A-B Testing Intro
let's get into the world of testing. The most common form is called A B. Testing and that's what we're going to talk about right now. There's also something called multi variant testing zoom out. What is this stuff when you test, what you do is you create multiple versions of the same content and you randomly assign it to people to view. And at the end you'll be able to see which piece of content is performing the best for your overall user base. That's why you have A. And B. A. Is one version B is another version. Multi variant tests. On the other hand it's like an A. B. Test but with more variables. So instead of just A. And B, you also potentially have C. D. E and so forth. It's all up to you and how much you can actually test. So how do you decide how much you can test? Let's start there. It depends on how many people are receiving the email. Just like we decide what kinds of emails we should send. If you have 100 people, you may not be able to test 100 different variations because...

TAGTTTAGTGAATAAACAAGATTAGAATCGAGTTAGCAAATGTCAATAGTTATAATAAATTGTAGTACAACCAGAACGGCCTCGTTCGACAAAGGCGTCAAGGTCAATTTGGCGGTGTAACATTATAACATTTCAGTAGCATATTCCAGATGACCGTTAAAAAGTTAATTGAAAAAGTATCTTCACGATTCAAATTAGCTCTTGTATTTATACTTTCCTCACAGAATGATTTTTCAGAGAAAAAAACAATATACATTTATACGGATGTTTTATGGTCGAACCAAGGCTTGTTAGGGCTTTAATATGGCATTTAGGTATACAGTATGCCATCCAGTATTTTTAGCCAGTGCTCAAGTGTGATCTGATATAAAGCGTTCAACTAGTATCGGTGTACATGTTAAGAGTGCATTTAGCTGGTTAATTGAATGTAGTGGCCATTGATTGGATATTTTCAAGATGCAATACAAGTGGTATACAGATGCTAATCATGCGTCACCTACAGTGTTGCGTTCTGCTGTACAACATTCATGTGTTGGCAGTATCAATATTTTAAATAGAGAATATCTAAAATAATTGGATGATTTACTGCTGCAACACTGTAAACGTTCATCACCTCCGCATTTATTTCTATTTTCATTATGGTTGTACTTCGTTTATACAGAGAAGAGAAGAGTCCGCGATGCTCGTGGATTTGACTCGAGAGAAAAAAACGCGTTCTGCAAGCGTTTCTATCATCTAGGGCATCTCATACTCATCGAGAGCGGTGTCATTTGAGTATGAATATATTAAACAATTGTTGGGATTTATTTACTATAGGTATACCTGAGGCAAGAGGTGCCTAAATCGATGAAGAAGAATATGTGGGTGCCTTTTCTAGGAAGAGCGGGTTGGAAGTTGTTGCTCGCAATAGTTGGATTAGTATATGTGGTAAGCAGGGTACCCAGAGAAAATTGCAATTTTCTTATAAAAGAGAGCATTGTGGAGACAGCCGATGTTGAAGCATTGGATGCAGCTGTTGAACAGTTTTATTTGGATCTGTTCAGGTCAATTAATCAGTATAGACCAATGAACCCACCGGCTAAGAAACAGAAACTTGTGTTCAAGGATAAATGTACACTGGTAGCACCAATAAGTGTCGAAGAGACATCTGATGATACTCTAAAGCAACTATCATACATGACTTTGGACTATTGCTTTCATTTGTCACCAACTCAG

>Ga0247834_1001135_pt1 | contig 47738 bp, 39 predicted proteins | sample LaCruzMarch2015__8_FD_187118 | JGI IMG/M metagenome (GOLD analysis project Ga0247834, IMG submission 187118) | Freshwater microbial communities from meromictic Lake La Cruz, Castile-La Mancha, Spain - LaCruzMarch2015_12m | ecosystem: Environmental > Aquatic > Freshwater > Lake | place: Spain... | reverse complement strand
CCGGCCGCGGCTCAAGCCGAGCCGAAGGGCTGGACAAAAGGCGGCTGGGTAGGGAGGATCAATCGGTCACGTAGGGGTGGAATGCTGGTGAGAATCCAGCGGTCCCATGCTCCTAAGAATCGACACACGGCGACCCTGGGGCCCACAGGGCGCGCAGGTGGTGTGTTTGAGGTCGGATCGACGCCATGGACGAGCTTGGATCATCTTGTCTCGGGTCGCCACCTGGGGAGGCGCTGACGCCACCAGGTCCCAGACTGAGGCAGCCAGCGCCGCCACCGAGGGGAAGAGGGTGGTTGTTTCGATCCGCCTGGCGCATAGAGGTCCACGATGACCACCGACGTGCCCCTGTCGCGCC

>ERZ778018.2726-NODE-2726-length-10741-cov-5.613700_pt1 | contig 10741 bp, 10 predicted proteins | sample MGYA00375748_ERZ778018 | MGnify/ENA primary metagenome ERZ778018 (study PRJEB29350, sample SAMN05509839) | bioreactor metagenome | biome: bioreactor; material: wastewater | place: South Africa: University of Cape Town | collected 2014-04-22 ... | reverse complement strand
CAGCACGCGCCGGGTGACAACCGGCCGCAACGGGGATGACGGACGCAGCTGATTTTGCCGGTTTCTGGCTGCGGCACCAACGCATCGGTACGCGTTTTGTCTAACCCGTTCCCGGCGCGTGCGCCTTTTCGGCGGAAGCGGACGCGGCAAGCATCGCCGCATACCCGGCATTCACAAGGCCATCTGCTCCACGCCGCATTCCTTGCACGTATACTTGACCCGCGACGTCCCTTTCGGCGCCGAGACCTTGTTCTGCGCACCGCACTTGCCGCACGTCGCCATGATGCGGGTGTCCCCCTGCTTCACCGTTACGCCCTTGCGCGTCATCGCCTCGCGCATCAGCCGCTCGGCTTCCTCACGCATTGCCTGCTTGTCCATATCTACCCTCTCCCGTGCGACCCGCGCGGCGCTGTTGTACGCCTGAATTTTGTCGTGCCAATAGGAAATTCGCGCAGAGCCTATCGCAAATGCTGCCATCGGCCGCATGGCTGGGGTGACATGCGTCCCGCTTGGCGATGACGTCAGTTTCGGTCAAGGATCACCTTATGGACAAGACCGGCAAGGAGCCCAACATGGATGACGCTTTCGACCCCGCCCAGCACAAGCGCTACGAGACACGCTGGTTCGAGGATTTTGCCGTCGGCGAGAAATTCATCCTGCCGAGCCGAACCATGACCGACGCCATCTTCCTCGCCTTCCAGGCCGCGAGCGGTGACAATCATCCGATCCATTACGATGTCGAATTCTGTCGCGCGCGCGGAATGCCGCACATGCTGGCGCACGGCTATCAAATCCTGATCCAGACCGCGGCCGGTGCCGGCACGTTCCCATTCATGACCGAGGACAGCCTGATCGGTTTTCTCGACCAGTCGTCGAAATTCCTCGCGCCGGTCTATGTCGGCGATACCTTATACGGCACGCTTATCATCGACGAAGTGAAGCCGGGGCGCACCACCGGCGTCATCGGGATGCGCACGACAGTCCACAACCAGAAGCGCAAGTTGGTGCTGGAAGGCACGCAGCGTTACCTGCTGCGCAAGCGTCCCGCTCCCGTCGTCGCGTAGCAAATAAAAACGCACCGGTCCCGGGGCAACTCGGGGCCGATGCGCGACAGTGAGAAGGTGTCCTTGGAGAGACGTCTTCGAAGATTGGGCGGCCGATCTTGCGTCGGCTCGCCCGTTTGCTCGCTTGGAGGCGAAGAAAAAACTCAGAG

each person would get a different variation. There's a bigger science behind it. But essentially what you're really looking for is a sample size of 200 For each different version. Try to at least have 200 different people who have the opportunity to engage with it. So a B testing, let's start there. What we're going to look at is a series of templates where you can decide where each version goes and how to measure it. This is going to require you to refer back to our analytics part and implement U. T M. Code to track each individual version testing is so important for email marketing. Honestly it's really just important for all kinds of marketing. Digital marketing is really great because it's like the Wild Wild west almost you are able to try whatever but in this world because it's a digital environment, you're able to get results very quickly and also iterate quickly. So A B and testing means you have multiple variables in this sense a good test has a control variable. It's what you will normally send out. B is a version of it that has one particular variable different such as a question. Perhaps you were testing. Well what subject line is going to perform bust a question or a statement. I might also be geographic location. We assume that people in Chicago will respond better to a question than people in new york and then the end is kind of a catch all for multi variant testing. N is the symbol for a variable in general and you can have as many variables as you want. The only catch is that you need a large enough sample size. The sample size really depends but if you're just looking for a single number to go off of then I would say try to have 200 people per variable. So what are the kinds of things you need to measure when you test? So you need the send number. So 200, let's just start there ideally a lot more people just in case some don't actually engage then delivered of all that you're sending all will be delivered because of bounce rates. Perhaps it's a wrong email address or it's an inactive email address or there, they just have a really strong filter. So that depends on each email client. Some email clients filter harder than others and you have open rate, which is the quantity of opens divided by the quantity of deliverers. Why do we use delivered instead of sent? Well, we need to actually pay attention to the numerator and denominator separately. The numerator here is your key performance indicator which isn't open. The denominator in this example is your opportunity size. So if the user never had an opportunity to see the preview text, see the sender name, see the sender email address or see the subject line. Most importantly, then why would we actually measure it? So that's why it's the total number delivered rather than the total number sent. And then finally we have what is arguably the second or even first most important metric. It is the click to open rate, You'll also see something called click through rate. They're kind of synonymous but technically they're actually different. They're only synonymous colloquially click the rate technically is the quantity of clicks divided by the quantity delivered. Where as click to open rate is the quantity of clicks divided by the quantity of opens and in the same spirit that the denominator here is opens because if the user never opened the email then they never had the opportunity to judge whether or not they clicked it because they can't click through. If they don't open the email, that's the basic premise here. So when you're testing these are the four main metrics you need to pay attention to and you'll interchange the metrics based on your primary objective. So if you are testing a subject line, you are testing in looking at open rate. If you are testing images in the email, you then look at click to open rate. So I've laid out a series of examples here and as we go through, you can actually see that we have just general blocks. These are your modules, we've already looked through modules within the email, marketing, dashboard and templates. So this should look semi familiar overall here. You have A and B. Because a B test in a head might have one type of content and be would have a different kind of content. And if I say that we are testing open rate, then you know that perhaps it is sub decline. So what are pro tips? It's run variable at a time? two, you have the large enough sample size three, you were testing concepts not content. This is really important because it relates to one variable, especially a lot of people when they test they'll say well, you know, I just want to test this, these different kinds of videos, which is great. But essentially instead of videos it should ladder up to a bigger idea such as we believe that rich content is better at convincing users to click next. You have data should determine results, not preference. There's something called confirmation bias. And essentially when we see the results that we want, we tend to run with those so try and keep your objective data analyst and email marketing hat on and then use tracking because you actually need to see how people interact past this experience and on your actual properties. So google analytics is still a really great free tool and like we've seen already it integrates with male chimp so easily, literally a click each time. How do you use these templates? This is how I break it out. You have all the modules that you might need and of course play with this however you want. You have this one has a top large module, Then two column modules and the bottom large module. And this is the information that you should generally use. You have a description of the image, the actual call to actions. So one will be order now and then the other one is c full menu and then the copy essentially you don't need anything else unless you get a little fancier. But for this initial example let's assume it's really basic email and these are primary components. So if we have all of this, what are we testing it against? Module placement is a very standard test such as well. We're gonna put the salad up to the left, we're gonna put the sandwich up to the right in this example the blog and social media and we assume that the order of information will dictate whether or not user click through because we know that the primary information that allows them to make their decision is above the fold or what is initially viewable when they open the email. So these examples are 100% for you to be able to complete the upcoming checkpoint. What I'd like you to do now is look at that email marketing worksheet that you downloaded earlier and in it you can see the email testing framework. So it looks just like the slides that I had shown you and it has a little additions like hypothesis testing, variable and overall timing. This aligns with the testing framework you will use within the male chimp dashboard when we stage this. So what I'd like you to do is tear this apart. It's making a modular testing framework is incredibly hard for every type of organization in the world. There's really no catch all because the industry, the type of email, the type of user will all dictate how many modules you will use in their placement. However, this layout is what you saw in the slides, so it just aligns there and that's the reason. First of all we have that hypothesis. This is synonymous with the concept. We are not saying we want this video, we are saying that rich content is a better indication to the user that they should participate. The test variable then would be the actual variables as like a video timing. We haven't really discussed this one as heavily yet, but what you want to do is make sure that all these tests, unless it is a time test, meaning you want to see what time people are best going to engage with. Your email. Time should be constant. In 99% of tests, time should be constant. So make sure that you note when you will actually send this email such as Tuesday morning, this will all go out. Everyone has the equal opportunity to click it at the same time and then we'll be able to say this version was definitively the best version because they all had the opportunity